Dead unicorn tropes in Interactive fiction

A Unicorn Trope is a trope that people say has been beaten to death…but in fact, it never really was in general use anyways (like the butler being the murderer in a mystery).

I’ve noticed a lot of dead unicorn tropes in interactive fiction. For instance, someone recently classified Text Adventures as games where you collect treasures and put them in a case for points, with no story, while Interactive Fiction is more story based. However, I literally can’t think of any game that has treasures put in a case or room except for Adventure and Zork; all of the other Infocom titles, for instance, have quite different scoring methods.

There’s also some idea about early games being primitive in story telling, but Adventure has an extremely modernistic endgame concept, more like something you’d expect someone to have now as a commentary on game structure. And the feelies for Infocom games provide very detailed backstories.

What other Dead Unicorn tropes have you found in interactive fiction?

There were others, some Indie, and some Scott Adams. And depending on your perspective, possibly a few Phoenix games - Sangraal had an orphanage where you gave the treasures to the friar. A cute twist, but not that different from the trope (but different enough, I would gladly agree).

If you follow along with Gaming After 40 and his voyages through the long-forgotten text adventures of the eg. TRS-80, they are often derivative of that platform’s patron saint Scott Adams and particularly in this way: a big part of winning the game is figuring out which objects are treasures (well, *HERE is how it’s often revealed), how many of them there are (well, after I picked that up, it told me that I have x points out of y, and y/x = z… so I have z-1 left to go!), and in which room they need to be accumulated.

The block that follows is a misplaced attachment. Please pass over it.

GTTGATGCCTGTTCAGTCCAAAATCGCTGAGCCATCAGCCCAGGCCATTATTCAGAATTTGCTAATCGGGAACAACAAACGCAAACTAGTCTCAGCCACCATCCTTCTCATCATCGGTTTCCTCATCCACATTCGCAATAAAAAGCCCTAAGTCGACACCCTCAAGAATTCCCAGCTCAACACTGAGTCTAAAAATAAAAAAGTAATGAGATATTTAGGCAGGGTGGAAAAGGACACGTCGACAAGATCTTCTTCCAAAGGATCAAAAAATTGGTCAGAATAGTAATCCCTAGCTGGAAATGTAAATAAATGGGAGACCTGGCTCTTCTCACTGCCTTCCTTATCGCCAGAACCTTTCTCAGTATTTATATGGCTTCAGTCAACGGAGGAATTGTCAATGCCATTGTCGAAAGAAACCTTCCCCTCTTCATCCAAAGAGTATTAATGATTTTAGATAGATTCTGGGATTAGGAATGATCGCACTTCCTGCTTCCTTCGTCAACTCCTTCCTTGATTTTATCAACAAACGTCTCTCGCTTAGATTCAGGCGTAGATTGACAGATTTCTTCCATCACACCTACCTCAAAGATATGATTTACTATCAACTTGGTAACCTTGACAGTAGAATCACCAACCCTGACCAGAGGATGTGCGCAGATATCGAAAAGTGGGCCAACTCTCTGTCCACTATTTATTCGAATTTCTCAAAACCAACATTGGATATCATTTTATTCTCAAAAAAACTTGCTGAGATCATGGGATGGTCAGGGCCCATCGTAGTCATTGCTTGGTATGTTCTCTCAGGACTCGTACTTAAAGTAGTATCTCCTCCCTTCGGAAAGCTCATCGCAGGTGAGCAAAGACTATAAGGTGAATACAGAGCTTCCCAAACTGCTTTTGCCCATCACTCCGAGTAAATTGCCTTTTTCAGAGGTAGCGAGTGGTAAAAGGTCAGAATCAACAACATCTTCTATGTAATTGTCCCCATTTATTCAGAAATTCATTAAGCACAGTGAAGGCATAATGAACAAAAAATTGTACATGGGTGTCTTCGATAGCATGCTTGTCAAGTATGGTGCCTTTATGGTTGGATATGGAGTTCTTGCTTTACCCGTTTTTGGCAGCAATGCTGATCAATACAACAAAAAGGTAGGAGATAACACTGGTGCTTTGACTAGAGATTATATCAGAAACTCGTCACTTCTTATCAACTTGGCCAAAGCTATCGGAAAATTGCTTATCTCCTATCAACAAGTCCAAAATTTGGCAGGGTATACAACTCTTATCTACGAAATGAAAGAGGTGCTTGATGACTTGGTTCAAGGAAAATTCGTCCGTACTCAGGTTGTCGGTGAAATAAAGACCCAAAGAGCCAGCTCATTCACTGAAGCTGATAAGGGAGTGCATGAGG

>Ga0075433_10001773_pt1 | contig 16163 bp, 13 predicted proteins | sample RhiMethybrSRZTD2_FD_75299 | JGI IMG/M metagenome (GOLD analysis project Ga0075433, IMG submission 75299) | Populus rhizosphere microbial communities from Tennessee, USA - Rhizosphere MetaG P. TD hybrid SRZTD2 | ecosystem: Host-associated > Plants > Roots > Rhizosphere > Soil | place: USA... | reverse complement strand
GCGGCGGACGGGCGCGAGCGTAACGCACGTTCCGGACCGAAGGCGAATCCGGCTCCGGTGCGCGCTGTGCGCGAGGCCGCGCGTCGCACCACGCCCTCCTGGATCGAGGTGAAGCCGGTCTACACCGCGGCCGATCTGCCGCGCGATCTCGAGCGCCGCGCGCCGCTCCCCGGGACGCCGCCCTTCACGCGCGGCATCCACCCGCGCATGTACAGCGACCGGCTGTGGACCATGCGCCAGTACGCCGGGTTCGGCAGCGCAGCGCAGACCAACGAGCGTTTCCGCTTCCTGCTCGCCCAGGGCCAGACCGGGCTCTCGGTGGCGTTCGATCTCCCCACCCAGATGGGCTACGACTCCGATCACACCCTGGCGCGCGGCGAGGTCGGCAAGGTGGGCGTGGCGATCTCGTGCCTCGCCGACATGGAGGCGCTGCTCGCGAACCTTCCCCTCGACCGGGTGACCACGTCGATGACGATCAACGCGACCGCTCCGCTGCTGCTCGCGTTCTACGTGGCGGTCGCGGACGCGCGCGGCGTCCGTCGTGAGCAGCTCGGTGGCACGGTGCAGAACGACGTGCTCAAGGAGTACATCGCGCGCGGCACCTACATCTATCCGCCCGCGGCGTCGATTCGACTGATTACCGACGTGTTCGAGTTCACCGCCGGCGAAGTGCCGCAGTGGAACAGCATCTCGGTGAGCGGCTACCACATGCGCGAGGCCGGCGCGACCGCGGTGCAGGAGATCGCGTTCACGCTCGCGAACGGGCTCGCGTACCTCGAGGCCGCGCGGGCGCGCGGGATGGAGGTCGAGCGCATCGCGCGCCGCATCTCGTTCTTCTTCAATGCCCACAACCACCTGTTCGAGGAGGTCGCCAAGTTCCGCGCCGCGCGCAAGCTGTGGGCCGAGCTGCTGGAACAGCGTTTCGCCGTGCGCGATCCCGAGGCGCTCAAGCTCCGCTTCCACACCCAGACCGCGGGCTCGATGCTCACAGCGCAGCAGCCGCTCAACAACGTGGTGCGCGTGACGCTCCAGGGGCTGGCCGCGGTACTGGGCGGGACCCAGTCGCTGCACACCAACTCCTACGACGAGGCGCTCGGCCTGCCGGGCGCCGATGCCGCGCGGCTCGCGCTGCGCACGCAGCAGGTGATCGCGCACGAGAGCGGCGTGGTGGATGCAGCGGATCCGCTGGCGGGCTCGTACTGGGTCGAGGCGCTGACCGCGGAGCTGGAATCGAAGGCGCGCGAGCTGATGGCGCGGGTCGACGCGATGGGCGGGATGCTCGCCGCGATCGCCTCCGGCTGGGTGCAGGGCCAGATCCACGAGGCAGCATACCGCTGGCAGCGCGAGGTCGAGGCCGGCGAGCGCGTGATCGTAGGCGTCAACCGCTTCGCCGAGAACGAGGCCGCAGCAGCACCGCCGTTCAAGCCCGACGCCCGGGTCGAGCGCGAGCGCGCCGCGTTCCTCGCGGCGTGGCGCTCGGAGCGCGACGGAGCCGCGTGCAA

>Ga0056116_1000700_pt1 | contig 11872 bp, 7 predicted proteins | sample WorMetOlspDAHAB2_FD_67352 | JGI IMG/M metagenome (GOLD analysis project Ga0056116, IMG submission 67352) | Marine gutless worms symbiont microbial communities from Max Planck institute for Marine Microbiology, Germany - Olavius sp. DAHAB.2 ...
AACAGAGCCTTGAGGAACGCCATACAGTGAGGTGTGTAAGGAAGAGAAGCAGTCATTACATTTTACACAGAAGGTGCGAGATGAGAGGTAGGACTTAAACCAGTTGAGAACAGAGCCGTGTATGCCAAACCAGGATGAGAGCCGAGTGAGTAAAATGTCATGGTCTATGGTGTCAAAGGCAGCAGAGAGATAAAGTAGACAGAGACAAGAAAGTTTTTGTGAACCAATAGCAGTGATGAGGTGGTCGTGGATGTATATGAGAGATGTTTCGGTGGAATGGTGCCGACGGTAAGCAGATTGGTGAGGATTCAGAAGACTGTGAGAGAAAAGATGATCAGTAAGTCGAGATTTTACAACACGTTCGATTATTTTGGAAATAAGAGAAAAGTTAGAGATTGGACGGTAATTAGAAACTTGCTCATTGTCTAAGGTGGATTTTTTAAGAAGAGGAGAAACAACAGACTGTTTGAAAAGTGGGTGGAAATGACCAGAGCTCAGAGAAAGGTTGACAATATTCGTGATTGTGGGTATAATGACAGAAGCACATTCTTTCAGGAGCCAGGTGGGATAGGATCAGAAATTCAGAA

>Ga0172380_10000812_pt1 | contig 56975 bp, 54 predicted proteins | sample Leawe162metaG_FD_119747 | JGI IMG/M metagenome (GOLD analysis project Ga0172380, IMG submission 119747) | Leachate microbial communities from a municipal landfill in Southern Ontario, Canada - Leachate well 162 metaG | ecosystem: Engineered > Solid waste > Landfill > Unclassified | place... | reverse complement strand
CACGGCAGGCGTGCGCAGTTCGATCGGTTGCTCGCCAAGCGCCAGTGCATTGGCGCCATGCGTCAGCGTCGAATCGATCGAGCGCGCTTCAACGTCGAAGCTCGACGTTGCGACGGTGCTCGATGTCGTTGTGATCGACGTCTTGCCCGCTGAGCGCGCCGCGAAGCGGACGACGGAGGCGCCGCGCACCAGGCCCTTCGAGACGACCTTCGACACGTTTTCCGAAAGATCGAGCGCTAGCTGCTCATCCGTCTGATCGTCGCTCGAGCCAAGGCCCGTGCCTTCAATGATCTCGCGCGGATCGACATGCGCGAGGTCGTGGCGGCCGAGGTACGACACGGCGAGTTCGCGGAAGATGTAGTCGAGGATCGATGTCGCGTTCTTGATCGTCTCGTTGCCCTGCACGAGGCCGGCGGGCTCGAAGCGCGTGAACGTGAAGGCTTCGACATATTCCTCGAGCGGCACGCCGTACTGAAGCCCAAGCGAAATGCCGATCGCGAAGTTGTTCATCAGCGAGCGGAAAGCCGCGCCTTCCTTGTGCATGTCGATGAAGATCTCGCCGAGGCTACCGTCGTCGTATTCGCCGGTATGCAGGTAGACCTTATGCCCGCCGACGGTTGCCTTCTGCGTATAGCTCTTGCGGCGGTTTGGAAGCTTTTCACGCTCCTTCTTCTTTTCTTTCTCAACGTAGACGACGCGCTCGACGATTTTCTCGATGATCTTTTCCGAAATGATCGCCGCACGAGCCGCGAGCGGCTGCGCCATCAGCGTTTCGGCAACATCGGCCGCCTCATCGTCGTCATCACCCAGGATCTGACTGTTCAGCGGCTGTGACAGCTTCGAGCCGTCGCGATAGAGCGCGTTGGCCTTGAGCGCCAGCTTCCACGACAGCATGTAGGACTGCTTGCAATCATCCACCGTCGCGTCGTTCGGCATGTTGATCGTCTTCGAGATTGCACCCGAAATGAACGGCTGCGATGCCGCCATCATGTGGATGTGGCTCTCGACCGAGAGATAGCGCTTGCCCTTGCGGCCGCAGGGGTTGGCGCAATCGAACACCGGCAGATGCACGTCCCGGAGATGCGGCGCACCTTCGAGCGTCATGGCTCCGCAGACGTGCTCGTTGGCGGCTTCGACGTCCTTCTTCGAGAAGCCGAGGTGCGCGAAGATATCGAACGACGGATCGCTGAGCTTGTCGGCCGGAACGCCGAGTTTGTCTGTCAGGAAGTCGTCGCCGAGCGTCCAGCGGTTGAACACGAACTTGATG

It’s not really a current gameplay trope, but like Pac-Man clones, in its time it was ubiquitous.

A lot of CYOA and general gamebook tropes are regularly assumed to be true for parser IF and IF in general.

Also, deliberately cruel puzzles are somewhat rare now but oh my how did Hitchhiker’s Guide love them.

The hard-to-map maze idea was subverted as early as Enchanter, if not earlier.

Was there ever a point when hunger daemons were legitimately common and not just a running joke?

@sequitur Planetfall had a really annoying hunger daemon, as did Enchanter. They dropped them in the sequels.

I didn’t actually find the hunger puzzle in “Enchanter” that annoying. It was easy enough to solve.

I do remember numerous old DOS-based RPGs, with graphics, that did feature hunger which quickly got annoying. It’s pretty prevalent in Roguelikes (ADOM, Nethack, etc.) as well. But yeah, in strictly text games not so much.

There are definitely games that feature eating without a hunger counter, too.

ummm … other dead unicorns … well, darkness being fatal was common in early games, but I don’t know if that’s a “true” trope or a “unicorn.”

Supernova had a hunger puzzle.

The rationing was what annoyed me, I kept running out of bread near the end with no way to get more.

Ooooooh yeah. Daemons in general, cruel and short time limits, and unreasonable expectations on the player. Numerous old games, Spectrum and Commodore. Most of them Quilled, I believe. Numerous.

Those cruelties were even passed on to the first generations of point & click adventure games (most of Sierra’s output, for instance).

More under the theme of ‘common misconception’ than a unicorn trope per se, but some people have an impression that hypertext games are newfangled but people have been making hypertext games almost as long as parser.

Did Oregon Trail precede the Infocom games?

Yes, Oregon Trail dates back to 1971.

Oregon Trail, as I recall from Digital Antiquarian (which has become a de facto source by now), and if I recall correctly… precedes pretty much almost everything.


I think LOOK UNDER is an actual trope, as is MOVE FOO and SEARCH FOO (as opposed to EXAMINE FOO). Not that I particularly appreciate them, but they’re a real thing.

MOVE FOO was actually a required move in at least one IFComp game this year. sigh.

MOVE FOO I have no qualms against. What I hate is for MOVE not be synonimous with (depending on context) push, pull, look under, lift or look behind. Argh.